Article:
Beyond Obama

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I happened to be meeting with Senator Ted Cruz a few hours after President Obama’s United Nations speech Wednesday. We naturally started by discussing the president’s latest oratorical effort. Cruz’s judgment on the speech as a whole? “Unsurprising, but consistently disappointing.” On Obama on Russia and Ukraine? A nice statement by Obama, but “why isn’t he giving serious military aid to Ukraine, both nonlethal and lethal?” Obama’s paragraph on Iran? “It was so short and vague I almost missed it.” And on looking at it, Cruz said he found “striking” Obama’s refusal to reiterate the pledge that Iran will not be permitted to have nuclear weapons. About Obama’s remarks on the Islamic State, Cruz was somewhat complimentary: Obama spoke with unaccustomed “clarity” on the issue of terrorism, and “I will say his language on ISIS was some of the best he’s had.” What’s more, Cruz noted wryly, “At least he did not invoke Yemen and Somalia as models of success.”

The senator’s commentary on Obama’s speech was sound and intelligent. Cruz would have gone on analyzing it for the rest of our time together if I’d asked him to. But I had the sense that we’d said in a few minutes much of what needed to be said about Obama’s speech, and I had the sense that Cruz felt the same. The conversation would be more interesting if we abandoned Obama as our reference point, I thought, and so we did, spending the rest of the session engaged in a lively discussion of public policy and Republican politics.

One conversation does not a world-historical moment make. But this exchange did suggest to me that we’re moving beyond Obama. Obviously, we can’t ignore him. For the next six weeks Republican candidates will and should yoke their Democratic opponents to him. For the next two years, we’ll have to deal with his policies and proposals and nominations. The fact that we’re bored by him doesn’t mean we can wish him away and simply move on.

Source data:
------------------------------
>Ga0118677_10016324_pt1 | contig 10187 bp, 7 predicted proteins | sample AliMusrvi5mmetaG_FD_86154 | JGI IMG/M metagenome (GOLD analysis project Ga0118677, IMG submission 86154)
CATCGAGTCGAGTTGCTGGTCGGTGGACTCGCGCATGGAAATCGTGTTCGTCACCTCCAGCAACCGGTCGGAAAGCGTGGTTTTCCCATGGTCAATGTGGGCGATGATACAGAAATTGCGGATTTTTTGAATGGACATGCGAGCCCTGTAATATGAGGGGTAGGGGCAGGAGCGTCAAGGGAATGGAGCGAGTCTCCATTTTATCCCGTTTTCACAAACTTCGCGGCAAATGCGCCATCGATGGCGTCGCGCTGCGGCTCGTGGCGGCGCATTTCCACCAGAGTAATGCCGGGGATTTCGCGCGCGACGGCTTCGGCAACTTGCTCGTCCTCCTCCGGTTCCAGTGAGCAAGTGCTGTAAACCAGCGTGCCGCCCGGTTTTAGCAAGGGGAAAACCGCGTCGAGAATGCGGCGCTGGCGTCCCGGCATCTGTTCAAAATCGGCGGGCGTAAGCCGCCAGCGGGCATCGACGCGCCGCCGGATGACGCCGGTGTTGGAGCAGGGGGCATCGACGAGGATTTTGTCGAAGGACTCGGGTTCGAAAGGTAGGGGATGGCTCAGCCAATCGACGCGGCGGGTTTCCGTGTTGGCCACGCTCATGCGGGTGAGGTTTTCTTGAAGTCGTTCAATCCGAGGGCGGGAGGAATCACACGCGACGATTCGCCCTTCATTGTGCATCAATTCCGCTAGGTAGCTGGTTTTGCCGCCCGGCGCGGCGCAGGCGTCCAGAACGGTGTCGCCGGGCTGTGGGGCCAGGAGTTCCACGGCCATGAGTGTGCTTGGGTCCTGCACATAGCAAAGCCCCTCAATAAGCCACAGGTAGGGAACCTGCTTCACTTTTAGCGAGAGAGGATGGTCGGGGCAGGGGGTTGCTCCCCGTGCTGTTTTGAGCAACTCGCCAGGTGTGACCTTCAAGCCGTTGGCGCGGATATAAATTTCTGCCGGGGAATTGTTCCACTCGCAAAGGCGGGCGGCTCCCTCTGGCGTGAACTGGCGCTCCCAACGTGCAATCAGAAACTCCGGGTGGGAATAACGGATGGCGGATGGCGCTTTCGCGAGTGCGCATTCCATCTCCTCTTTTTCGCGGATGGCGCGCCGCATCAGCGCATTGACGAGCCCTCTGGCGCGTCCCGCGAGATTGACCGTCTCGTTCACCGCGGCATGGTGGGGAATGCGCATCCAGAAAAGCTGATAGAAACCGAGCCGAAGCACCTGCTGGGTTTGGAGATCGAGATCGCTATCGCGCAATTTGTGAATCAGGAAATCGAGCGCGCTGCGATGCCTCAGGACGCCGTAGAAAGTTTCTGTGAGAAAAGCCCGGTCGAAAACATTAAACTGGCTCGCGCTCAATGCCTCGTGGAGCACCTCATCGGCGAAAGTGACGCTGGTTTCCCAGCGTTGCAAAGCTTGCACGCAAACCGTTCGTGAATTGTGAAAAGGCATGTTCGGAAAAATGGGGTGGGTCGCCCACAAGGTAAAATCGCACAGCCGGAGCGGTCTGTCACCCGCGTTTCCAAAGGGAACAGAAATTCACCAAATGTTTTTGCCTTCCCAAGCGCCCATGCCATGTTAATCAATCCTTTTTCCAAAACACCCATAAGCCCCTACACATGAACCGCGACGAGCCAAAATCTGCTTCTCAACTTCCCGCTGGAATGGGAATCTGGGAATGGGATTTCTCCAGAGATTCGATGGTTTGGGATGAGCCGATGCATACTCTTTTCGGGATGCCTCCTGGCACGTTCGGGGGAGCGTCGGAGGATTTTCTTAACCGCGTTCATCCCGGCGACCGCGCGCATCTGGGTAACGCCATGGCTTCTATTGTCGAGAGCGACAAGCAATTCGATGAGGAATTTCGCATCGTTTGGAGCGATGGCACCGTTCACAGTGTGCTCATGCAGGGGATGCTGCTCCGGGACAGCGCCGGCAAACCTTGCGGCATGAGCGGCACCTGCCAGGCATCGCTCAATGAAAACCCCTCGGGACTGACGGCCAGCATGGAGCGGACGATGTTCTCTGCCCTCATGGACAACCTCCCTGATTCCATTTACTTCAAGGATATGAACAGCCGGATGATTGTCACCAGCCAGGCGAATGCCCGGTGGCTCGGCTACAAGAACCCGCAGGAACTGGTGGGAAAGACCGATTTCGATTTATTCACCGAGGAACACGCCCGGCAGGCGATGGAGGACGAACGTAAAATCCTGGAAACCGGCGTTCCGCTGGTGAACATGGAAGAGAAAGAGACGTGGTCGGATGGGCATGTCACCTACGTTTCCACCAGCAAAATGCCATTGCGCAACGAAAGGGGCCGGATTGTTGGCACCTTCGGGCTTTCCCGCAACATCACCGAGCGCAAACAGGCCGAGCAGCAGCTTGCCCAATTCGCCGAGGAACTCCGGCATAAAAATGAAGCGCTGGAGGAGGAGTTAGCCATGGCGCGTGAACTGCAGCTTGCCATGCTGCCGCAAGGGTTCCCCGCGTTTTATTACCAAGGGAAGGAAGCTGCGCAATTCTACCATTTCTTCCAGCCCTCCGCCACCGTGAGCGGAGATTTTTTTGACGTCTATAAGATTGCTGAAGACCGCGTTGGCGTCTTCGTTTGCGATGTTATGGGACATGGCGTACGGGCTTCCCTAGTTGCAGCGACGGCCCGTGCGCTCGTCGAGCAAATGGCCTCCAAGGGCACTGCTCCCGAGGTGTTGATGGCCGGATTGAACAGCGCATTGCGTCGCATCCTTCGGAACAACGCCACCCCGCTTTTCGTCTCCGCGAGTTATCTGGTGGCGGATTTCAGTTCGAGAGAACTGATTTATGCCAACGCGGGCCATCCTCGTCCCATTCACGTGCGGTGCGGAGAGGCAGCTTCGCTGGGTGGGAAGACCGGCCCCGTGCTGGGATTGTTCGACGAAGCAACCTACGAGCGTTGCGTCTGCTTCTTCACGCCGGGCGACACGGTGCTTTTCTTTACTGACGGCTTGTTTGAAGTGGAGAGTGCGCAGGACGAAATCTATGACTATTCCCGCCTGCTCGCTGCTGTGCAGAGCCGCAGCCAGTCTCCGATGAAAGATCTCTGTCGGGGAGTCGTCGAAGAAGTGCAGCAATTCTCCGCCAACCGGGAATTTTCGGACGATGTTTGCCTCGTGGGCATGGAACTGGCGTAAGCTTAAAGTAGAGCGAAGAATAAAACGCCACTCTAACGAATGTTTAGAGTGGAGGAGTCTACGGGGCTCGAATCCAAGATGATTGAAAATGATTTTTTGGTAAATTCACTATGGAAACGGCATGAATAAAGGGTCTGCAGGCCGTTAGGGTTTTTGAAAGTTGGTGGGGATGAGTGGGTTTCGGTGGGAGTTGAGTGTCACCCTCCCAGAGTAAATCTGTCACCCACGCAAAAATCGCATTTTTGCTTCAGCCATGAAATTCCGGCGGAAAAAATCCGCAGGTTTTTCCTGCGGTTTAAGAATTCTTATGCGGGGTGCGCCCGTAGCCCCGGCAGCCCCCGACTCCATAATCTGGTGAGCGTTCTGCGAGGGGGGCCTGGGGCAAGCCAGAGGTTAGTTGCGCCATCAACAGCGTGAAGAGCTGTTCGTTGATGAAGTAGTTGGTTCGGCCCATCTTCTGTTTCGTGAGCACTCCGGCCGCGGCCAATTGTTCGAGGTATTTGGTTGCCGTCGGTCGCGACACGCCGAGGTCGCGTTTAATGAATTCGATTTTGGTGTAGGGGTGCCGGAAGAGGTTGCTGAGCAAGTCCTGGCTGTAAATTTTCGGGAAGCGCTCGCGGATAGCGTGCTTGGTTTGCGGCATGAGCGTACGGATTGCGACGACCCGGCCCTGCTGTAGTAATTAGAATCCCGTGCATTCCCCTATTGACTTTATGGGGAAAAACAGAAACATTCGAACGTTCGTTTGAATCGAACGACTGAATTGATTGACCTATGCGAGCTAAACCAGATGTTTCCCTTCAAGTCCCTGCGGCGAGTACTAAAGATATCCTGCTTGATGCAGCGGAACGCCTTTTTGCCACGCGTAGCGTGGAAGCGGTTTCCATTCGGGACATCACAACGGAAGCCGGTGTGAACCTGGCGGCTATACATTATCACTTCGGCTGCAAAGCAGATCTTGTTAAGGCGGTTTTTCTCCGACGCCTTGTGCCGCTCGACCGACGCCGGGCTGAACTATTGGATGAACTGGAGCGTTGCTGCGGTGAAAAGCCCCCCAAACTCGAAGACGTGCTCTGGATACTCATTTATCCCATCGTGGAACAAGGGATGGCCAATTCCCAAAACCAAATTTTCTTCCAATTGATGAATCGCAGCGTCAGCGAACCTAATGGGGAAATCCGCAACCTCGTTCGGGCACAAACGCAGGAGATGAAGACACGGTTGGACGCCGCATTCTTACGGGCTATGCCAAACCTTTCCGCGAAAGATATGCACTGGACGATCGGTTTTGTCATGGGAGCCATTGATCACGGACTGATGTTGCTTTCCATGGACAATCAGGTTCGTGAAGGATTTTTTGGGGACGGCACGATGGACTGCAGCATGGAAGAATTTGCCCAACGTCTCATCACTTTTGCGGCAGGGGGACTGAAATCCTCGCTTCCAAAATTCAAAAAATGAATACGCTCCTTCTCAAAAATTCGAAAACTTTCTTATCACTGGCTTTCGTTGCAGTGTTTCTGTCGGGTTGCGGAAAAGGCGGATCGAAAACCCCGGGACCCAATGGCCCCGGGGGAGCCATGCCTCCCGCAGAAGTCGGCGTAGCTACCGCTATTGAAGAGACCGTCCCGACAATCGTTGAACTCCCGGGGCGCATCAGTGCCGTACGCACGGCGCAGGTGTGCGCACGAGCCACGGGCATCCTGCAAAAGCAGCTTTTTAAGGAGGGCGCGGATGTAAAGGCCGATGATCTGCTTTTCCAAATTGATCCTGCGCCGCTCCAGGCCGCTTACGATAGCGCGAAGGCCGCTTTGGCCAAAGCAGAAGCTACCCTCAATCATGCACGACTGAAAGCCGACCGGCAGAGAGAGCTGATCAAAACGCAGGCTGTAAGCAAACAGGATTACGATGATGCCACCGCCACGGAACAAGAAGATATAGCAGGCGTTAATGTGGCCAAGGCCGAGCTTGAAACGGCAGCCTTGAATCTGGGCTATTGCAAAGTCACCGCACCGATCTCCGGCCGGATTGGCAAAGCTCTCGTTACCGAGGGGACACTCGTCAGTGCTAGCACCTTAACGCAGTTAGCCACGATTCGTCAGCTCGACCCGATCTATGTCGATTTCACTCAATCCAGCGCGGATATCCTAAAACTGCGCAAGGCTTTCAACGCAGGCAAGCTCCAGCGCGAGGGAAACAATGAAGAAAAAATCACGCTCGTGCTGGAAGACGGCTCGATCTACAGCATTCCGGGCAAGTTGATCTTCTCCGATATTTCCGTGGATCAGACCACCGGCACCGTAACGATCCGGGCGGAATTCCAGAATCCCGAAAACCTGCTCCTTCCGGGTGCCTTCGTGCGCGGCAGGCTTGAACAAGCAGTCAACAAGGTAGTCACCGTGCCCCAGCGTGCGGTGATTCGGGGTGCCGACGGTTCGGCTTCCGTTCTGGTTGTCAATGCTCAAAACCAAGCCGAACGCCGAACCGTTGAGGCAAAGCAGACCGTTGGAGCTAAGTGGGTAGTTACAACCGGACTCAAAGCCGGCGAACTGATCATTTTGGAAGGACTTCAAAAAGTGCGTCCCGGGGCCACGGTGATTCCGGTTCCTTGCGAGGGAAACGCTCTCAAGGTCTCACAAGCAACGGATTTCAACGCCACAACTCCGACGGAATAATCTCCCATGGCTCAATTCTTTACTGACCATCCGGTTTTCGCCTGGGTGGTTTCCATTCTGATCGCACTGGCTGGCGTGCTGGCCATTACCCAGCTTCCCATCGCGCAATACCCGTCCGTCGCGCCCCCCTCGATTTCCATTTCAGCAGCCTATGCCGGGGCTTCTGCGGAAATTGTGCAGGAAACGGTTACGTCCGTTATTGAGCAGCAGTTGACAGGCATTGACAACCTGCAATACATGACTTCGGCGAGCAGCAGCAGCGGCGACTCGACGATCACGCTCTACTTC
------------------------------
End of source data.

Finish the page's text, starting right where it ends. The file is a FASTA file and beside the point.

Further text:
But we can begin to move on. Obama’s liberalism is so reactionary, his speeches so tedious, his policies so ineffectual, his worldview so discredited, that he’s not really useful any more even as a force to push against. One doubts conservatives can get much guidance for the future simply from reacting against him. This is hardly an unprecedented situation. Once in office, after all, Lincoln couldn’t take his bearings from just trying to do the opposite of Buchanan, nor could Churchill merely be the opposite of Chamberlain or Reagan the opposite of Carter.

The post-Obama world is new. Decline was a choice, but reversing it will be a different task from preventing it in the first place. Reestablishing American leadership isn’t the same as maintaining it. The rollback of the nanny state will require different strategies from efforts to slow its advances. To paraphrase Tocqueville: New thinking and new policies will be needed for a world altogether new.

Today’s conservative task is daunting. But it’s also exciting. The business founder Peter Thiel asks, when was the last time an American politician really envisioned, in a serious and plausible way, a future qualitatively different from the present or the immediate past? His answer? Ronald Reagan, speaking at the Berlin Wall in June 1987. Reagan envisioned a world without the Soviet Union. And then it came to pass. That was a generation ago. Reagan remains an inspiration and a model for American conservatives. But the times require not Reaganite nostalgia but a neo-Reaganite agenda.

Younger Republican candidates and bolder Republican officeholders sense this. The question of the future of the U.S. role in the U.N. is more interesting than an analysis of Obama’s U.N. speech. The question of how much to increase the defense budget next year is more important than denouncing Obama’s past irresponsible cuts. The question of how to move ahead with a replacement for Obamacare is more stimulating than a discussion of Obamacare’s failures. The challenges of a post-Obama world are more fundamental than the challenges of dealing with Obama and Obamaism. For the task is no longer to contain Obamaism. The task is to transcend Obamaism

Mission Statement

The Foreign Policy Initiative seeks to promote an active U.S. foreign policy committed to robust support for democratic allies, human rights, a strong American military equipped to meet the challenges of the 21st century, and strengthening America’s global economic competitiveness.
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